Professor Maurice Kamto, leader of the Cameroon Renaissance Movement's (CRM), claimed victory in Sunday’s presidential election despite the constitutional council not yet proclaiming the official results and a massive boycott from conflict-ridden Anglophone regions.
Supporters of Kamto took to the streets of the capital Yaoundé to celebrate his victory on Monday, despite the lack of official declaration of the results. This ends reign of Africa’s oldest leader President Paul Biya who took office in 1982. Had he won this election he would have retained power till 2025.
The presidential election was marred by brutal violence in the Anglophone region of the country as separatists waged war against the largely Francophone government.
Al Jazeera reports that “gunfighting between the military and separatists began on Saturday in at least six towns and villages including Nkambe, Mamfe and Kumbo”. According to the ICG violence in the Anglophone regions has killed “at least 420 civilians, 175 members of the security forces and an unknown number of separatists”. The UN further reports, "tens of thousands have been displaced by that conflict, and 246,000 people have fled their homes in the southwest and 25,000 have left the country altogether for Nigeria”.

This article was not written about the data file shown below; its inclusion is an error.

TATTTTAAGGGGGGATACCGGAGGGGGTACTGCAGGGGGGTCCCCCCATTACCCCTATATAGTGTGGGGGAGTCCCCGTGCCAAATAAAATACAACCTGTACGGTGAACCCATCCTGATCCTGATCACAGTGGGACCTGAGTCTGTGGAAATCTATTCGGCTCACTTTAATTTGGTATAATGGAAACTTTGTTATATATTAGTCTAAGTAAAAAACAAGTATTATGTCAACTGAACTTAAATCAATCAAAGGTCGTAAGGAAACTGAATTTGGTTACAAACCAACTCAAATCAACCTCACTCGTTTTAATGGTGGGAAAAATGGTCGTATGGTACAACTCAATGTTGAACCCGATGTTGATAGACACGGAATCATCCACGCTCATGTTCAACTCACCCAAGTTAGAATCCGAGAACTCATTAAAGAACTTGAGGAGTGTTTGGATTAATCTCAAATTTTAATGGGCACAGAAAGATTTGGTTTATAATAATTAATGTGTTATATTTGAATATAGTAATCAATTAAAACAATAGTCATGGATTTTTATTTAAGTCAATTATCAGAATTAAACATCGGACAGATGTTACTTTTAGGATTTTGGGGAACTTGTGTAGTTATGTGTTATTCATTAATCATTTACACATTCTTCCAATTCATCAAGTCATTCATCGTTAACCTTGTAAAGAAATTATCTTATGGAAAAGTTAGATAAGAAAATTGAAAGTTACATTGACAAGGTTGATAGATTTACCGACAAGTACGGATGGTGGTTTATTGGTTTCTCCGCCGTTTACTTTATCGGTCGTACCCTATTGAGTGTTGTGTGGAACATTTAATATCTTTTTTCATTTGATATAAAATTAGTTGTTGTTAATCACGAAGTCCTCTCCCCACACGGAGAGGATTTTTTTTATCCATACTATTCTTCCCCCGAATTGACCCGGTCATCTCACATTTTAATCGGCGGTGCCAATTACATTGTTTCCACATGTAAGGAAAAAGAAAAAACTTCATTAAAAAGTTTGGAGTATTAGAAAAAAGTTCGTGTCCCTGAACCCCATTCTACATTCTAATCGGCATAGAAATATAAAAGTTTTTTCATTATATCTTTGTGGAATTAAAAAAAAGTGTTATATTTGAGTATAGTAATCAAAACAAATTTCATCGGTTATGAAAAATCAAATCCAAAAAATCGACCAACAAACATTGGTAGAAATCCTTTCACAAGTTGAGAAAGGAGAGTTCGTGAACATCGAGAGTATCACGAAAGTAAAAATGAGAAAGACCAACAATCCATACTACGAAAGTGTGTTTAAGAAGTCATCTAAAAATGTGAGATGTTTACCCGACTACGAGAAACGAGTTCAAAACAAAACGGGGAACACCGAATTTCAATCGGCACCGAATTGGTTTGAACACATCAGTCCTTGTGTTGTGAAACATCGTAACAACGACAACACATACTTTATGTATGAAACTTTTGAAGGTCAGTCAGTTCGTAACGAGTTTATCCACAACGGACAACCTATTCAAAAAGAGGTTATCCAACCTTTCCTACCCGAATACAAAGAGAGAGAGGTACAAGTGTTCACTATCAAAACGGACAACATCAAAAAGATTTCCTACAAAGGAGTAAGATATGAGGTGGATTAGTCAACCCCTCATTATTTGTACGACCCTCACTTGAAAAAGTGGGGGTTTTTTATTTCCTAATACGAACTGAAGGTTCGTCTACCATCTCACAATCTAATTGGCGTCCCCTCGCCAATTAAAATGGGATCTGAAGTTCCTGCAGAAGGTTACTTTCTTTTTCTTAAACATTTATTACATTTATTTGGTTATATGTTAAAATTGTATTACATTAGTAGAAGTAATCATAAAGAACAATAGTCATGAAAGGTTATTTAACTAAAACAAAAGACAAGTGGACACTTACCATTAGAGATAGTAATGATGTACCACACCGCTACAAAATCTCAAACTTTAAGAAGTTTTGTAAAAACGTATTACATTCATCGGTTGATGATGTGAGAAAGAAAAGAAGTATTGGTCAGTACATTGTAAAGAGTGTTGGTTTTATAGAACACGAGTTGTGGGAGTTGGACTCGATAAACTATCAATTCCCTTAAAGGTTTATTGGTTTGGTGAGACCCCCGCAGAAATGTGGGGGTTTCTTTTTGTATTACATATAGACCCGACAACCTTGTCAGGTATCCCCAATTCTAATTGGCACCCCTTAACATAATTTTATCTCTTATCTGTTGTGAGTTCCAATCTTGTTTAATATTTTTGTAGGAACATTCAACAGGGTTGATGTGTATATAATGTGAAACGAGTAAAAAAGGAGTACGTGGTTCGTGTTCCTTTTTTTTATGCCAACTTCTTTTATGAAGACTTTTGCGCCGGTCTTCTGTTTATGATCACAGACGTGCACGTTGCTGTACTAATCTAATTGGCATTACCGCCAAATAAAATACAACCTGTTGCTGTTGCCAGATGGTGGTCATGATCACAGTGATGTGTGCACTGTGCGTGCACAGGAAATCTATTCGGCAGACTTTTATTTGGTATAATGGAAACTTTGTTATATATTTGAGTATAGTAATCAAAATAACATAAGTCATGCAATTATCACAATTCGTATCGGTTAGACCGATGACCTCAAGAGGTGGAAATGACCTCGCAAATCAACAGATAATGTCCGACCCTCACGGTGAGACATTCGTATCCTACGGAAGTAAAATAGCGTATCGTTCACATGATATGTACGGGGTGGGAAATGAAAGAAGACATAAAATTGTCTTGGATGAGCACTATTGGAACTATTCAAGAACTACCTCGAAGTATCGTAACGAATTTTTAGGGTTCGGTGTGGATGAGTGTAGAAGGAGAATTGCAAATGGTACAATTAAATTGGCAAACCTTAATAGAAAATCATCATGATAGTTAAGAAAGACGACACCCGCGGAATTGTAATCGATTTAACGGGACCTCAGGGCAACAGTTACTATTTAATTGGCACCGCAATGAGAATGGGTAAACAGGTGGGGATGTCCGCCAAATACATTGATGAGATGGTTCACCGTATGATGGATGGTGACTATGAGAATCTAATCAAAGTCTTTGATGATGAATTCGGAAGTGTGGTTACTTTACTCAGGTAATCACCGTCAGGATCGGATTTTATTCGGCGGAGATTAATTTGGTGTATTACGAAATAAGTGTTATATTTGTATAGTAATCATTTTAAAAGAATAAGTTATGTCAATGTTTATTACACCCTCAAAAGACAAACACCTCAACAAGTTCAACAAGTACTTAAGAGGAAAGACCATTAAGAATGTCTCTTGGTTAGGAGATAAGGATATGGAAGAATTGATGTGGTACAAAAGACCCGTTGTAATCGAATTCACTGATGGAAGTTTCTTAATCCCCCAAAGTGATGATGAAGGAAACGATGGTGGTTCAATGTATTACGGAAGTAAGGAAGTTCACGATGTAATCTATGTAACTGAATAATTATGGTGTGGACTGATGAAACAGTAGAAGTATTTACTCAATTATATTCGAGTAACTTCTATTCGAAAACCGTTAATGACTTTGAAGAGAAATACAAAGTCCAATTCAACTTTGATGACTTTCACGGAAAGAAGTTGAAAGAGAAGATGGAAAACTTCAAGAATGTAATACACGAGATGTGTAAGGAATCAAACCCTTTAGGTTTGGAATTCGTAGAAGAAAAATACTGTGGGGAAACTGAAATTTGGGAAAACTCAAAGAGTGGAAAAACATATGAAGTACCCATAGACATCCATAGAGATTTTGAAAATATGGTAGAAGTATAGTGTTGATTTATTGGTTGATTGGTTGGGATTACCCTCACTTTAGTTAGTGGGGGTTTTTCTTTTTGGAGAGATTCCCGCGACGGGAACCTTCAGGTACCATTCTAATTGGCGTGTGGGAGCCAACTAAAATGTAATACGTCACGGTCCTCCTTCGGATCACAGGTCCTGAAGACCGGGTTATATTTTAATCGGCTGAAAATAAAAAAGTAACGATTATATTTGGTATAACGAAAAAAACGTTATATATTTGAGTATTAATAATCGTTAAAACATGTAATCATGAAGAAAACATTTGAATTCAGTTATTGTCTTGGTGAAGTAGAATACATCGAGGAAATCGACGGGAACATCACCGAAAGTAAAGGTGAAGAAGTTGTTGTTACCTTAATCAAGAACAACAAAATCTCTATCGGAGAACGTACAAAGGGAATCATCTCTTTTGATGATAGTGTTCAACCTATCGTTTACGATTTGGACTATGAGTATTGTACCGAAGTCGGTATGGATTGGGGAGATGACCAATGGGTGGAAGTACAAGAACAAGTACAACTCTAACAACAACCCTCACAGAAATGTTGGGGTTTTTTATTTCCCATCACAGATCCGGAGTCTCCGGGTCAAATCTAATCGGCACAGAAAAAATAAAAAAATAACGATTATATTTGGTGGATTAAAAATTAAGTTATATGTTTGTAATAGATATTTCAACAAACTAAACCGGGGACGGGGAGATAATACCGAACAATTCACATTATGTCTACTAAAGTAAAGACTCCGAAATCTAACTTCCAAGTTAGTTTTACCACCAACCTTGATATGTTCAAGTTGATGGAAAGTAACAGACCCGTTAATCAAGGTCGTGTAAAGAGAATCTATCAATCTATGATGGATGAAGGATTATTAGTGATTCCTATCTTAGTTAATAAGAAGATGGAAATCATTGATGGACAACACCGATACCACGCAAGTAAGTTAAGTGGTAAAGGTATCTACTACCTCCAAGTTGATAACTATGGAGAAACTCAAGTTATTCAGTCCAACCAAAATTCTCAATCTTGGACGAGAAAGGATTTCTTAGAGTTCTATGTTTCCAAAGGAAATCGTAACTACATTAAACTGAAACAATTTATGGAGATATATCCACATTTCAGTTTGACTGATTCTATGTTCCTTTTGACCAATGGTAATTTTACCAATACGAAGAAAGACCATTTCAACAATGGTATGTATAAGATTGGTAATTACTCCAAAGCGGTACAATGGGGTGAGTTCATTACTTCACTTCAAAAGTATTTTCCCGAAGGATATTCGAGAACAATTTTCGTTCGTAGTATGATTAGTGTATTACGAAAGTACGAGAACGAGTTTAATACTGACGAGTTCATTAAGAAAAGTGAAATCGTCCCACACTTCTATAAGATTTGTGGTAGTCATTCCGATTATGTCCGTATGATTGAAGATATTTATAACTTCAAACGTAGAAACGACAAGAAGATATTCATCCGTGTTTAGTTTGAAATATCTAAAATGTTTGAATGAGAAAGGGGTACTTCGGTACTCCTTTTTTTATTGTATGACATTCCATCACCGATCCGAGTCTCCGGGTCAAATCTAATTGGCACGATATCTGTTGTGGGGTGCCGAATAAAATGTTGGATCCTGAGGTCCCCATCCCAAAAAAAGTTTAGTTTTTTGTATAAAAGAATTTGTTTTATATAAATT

Hans de Marie Heungoup, an analyst for the ICG reported that “turnout in the English regions has been particularly low with virtually all the returns we have seen suggesting less than five percent”.
Further instances of violence were reported in the English-speaking northwest town of Bameda where the military killed two armed men, according to Governor Deben Tchoffo of the Northwest region, who said "we shall not allow terrorists to disrupt the election".